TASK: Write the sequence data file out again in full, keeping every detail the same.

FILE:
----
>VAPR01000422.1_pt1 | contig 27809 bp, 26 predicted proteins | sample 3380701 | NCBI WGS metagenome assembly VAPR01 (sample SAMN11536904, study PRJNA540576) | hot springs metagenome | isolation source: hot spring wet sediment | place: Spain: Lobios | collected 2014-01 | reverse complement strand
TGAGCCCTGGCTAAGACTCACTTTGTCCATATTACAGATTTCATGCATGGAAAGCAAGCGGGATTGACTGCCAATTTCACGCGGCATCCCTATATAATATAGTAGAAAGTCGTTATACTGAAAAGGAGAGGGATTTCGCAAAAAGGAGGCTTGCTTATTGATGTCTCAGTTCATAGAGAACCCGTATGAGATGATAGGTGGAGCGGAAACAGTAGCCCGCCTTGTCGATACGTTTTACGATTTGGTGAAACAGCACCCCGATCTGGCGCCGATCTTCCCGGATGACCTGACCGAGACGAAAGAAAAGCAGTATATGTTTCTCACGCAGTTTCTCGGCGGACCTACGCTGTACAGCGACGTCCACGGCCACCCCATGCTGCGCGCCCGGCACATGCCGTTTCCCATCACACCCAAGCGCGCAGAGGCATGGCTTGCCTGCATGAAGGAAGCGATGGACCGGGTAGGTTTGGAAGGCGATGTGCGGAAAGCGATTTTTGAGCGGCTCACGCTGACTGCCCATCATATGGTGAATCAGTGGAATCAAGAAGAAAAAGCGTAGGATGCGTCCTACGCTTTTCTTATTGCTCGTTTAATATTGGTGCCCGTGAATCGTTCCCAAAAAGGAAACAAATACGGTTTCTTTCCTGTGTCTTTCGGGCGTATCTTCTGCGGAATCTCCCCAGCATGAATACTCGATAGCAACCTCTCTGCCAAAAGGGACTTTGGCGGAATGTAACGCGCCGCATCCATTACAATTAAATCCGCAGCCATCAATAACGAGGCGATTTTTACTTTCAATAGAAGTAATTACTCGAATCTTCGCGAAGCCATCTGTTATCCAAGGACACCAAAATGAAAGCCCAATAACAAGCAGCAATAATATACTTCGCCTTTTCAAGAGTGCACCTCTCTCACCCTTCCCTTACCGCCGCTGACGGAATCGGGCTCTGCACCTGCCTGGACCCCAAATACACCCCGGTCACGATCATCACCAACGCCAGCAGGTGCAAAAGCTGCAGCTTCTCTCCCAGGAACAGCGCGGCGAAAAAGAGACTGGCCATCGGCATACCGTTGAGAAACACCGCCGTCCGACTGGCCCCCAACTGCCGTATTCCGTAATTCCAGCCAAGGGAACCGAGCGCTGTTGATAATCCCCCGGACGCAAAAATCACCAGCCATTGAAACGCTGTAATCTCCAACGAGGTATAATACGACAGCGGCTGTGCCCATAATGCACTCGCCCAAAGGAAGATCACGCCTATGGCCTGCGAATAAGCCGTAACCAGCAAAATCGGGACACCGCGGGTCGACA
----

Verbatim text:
>VAPR01000422.1_pt1 | contig 27809 bp, 26 predicted proteins | sample 3380701 | NCBI WGS metagenome assembly VAPR01 (sample SAMN11536904, study PRJNA540576) | hot springs metagenome | isolation source: hot spring wet sediment | place: Spain: Lobios | collected 2014-01 | reverse complement strand
TGAGCCCTGGCTAAGACTCACTTTGTCCATATTACAGATTTCATGCATGGAAAGCAAGCGGGATTGACTGCCAATTTCACGCGGCATCCCTATATAATATAGTAGAAAGTCGTTATACTGAAAAGGAGAGGGATTTCGCAAAAAGGAGGCTTGCTTATTGATGTCTCAGTTCATAGAGAACCCGTATGAGATGATAGGTGGAGCGGAAACAGTAGCCCGCCTTGTCGATACGTTTTACGATTTGGTGAAACAGCACCCCGATCTGGCGCCGATCTTCCCGGATGACCTGACCGAGACGAAAGAAAAGCAGTATATGTTTCTCACGCAGTTTCTCGGCGGACCTACGCTGTACAGCGACGTCCACGGCCACCCCATGCTGCGCGCCCGGCACATGCCGTTTCCCATCACACCCAAGCGCGCAGAGGCATGGCTTGCCTGCATGAAGGAAGCGATGGACCGGGTAGGTTTGGAAGGCGATGTGCGGAAAGCGATTTTTGAGCGGCTCACGCTGACTGCCCATCATATGGTGAATCAGTGGAATCAAGAAGAAAAAGCGTAGGATGCGTCCTACGCTTTTCTTATTGCTCGTTTAATATTGGTGCCCGTGAATCGTTCCCAAAAAGGAAACAAATACGGTTTCTTTCCTGTGTCTTTCGGGCGTATCTTCTGCGGAATCTCCCCAGCATGAATACTCGATAGCAACCTCTCTGCCAAAAGGGACTTTGGCGGAATGTAACGCGCCGCATCCATTACAATTAAATCCGCAGCCATCAATAACGAGGCGATTTTTACTTTCAATAGAAGTAATTACTCGAATCTTCGCGAAGCCATCTGTTATCCAAGGACACCAAAATGAAAGCCCAATAACAAGCAGCAATAATATACTTCGCCTTTTCAAGAGTGCACCTCTCTCACCCTTCCCTTACCGCCGCTGACGGAATCGGGCTCTGCACCTGCCTGGACCCCAAATACACCCCGGTCACGATCATCACCAACGCCAGCAGGTGCAAAAGCTGCAGCTTCTCTCCCAGGAACAGCGCGGCGAAAAAGAGACTGGCCATCGGCATACCGTTGAGAAACACCGCCGTCCGACTGGCCCCCAACTGCCGTATTCCGTAATTCCAGCCAAGGGAACCGAGCGCTGTTGATAATCCCCCGGACGCAAAAATCACCAGCCATTGAAACGCTGTAATCTCCAACGAGGTATAATACGACAGCGGCTGTGCCCATAATGCACTCGCCCAAAGGAAGATCACGCCTATGGCCTGCGAATAAGCCGTAACCAGCAAAATCGGGACACCGCGGGTCGACA